On Monday evening, The New Yorker published a report in which four women gave shocking, horrific accounts of the physical abuse and intimidation they allegedly endured at the hands of New York attorney general Eric Schneiderman. The women — three who had romantic relationships with him, and one who rejected his advances — accused Schneiderman of choking and slapping them, and also of engaging in threatening, controlling, and demeaning behavior. Hours after the report was published, New York governor Andrew Cuomo called on Schneiderman to step down — and soon after, Schneiderman abruptly announced his resignation.
Per the New York Times, Schneiderman said in a statement late Monday night:
It’s been my great honor and privilege to serve as attorney general for the people of the State of New York. In the last several hours, serious allegations, which I strongly contest, have been made against me. While these allegations are unrelated to my professional conduct or the operations of the office, they will effectively prevent me from leading the office’s work at this critical time. I therefore resign my office, effective at the close of business on May 8, 2018.
Schneiderman is a longtime antagonist of the Trump administration, pushing back on the proposed travel ban and even reaching a $25 million settlement with President Donald Trump over his allegedly fraudulent Trump University. Recently, Schneiderman seemingly embraced the #MeToo movement by filing a civil-rights lawsuit against Harvey Weinstein’s company to get greater compensations for the former producer’s sexual harassment and assault allegations.
However, the report from The New Yorker’s Ronan Farrow and Jane Mayer states that Schneiderman is now “facing a reckoning of his own.” Two of the four women went on record — Michelle Manning Barish and Tanya Selvaratnam — to accuse Schneiderman of physical violence (that required medical attention) and lewd language.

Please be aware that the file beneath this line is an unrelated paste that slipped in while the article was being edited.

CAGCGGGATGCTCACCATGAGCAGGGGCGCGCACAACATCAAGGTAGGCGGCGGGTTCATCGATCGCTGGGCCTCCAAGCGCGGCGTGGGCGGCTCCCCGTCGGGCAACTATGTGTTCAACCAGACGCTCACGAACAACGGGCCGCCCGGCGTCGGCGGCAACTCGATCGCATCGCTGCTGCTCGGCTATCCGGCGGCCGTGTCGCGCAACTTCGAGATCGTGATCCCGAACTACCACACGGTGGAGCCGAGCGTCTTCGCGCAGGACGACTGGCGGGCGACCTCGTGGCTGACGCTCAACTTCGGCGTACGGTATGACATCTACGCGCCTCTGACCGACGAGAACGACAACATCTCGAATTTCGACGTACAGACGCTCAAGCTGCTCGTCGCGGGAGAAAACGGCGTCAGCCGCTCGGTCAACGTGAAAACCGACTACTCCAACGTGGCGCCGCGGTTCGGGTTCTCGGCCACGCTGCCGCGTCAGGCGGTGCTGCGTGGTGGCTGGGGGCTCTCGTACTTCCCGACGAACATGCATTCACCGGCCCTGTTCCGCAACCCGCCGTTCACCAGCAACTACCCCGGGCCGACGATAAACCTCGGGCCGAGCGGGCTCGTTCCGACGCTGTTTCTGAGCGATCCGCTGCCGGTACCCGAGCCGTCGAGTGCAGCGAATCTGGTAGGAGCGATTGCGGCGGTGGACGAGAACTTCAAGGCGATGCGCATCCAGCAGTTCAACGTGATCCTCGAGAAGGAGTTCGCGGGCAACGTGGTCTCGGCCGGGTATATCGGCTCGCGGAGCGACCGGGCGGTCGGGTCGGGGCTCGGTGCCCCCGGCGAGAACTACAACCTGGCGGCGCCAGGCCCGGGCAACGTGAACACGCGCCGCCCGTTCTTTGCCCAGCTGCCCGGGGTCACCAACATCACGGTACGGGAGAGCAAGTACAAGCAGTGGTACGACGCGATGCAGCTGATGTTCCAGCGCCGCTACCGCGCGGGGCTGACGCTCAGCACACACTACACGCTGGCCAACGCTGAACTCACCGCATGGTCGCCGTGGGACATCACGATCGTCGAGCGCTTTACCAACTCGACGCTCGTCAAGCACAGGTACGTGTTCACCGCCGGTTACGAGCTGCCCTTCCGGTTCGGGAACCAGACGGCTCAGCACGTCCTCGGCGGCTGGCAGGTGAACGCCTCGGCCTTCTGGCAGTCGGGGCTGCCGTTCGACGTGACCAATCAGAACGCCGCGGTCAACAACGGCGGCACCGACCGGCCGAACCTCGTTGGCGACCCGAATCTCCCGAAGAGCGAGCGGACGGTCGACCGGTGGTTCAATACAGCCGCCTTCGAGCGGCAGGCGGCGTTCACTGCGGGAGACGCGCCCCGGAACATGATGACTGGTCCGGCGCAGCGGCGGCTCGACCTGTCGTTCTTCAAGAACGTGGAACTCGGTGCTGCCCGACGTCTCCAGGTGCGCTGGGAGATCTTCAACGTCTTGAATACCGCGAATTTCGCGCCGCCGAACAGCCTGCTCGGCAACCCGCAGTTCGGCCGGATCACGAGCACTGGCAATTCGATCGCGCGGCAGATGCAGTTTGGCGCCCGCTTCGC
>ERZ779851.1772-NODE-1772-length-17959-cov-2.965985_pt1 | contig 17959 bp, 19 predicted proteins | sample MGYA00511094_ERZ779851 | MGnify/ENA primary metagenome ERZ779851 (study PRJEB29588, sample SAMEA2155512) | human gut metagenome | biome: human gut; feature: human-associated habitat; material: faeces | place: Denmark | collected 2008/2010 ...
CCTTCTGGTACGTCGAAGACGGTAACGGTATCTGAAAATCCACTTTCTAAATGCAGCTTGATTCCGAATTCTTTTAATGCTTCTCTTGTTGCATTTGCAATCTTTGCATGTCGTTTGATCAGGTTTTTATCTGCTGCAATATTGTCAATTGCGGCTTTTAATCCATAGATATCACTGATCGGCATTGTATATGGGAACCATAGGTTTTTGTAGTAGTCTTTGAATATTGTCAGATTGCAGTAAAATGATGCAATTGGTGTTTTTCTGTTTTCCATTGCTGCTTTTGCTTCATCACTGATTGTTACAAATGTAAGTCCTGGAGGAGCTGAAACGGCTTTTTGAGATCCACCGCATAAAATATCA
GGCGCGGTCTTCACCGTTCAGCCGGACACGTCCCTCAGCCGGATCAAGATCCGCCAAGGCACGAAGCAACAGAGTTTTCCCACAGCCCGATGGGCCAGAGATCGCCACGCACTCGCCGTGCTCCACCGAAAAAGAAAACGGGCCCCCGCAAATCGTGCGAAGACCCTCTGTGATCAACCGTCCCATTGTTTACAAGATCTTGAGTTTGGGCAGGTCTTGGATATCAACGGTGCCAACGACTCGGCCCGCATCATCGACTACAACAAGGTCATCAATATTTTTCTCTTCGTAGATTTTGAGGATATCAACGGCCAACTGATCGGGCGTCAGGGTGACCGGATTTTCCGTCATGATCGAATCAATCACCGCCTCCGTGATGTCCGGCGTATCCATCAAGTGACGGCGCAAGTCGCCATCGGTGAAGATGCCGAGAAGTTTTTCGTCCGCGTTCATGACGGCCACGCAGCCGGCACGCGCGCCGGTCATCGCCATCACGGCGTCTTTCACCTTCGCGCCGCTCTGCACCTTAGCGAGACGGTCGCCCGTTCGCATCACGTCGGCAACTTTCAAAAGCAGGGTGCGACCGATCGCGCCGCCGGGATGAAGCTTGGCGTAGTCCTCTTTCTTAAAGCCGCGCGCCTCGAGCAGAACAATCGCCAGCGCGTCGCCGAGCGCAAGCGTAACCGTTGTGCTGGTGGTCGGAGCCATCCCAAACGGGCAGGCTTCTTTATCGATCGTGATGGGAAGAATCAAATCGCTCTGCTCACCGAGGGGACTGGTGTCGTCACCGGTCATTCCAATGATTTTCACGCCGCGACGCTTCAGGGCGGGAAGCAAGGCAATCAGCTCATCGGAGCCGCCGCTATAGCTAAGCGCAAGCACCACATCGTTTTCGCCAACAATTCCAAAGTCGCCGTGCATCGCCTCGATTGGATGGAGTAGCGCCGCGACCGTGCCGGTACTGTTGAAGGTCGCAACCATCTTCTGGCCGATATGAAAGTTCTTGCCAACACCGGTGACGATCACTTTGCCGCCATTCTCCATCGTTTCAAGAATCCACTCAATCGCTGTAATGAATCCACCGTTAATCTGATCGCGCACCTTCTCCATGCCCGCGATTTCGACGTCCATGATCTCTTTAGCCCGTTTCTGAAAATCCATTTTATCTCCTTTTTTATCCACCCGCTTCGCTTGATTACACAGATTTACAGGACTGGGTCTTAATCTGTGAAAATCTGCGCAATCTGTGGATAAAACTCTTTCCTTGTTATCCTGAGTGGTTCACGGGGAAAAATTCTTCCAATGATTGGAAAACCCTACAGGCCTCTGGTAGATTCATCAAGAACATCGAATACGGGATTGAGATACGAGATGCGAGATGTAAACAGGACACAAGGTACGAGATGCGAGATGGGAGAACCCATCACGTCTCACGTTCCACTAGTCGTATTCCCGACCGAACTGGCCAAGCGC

They allege that he repeatedly hit them, often after drinking, frequently in bed and never with their consent. Manning Barish and Selvaratnam categorize the abuse he inflicted on them as “assault.” They did not report their allegations to the police at the time, but both say that they eventually sought medical attention after having been slapped hard across the ear and face, and also choked.
Two of the women said Schneiderman threatened to kill them if they ever broke up with him, and one claims Schneiderman warned her that he could have her phones tapped or have her followed.
Schneiderman told The New Yorker in a statement, “In the privacy of intimate relationships, I have engaged in role-playing and other consensual sexual activity. I have not assaulted anyone. I have never engaged in nonconsensual sex, which is a line I would not cross.” However, New York governor Andrew Cuomo called upon the attorney general to resign. “My personal opinion is that, given the damning pattern of facts and corroboration laid out in the article, I do not believe it is possible for Eric Schneiderman to continue to serve as attorney general,” Cuomo said.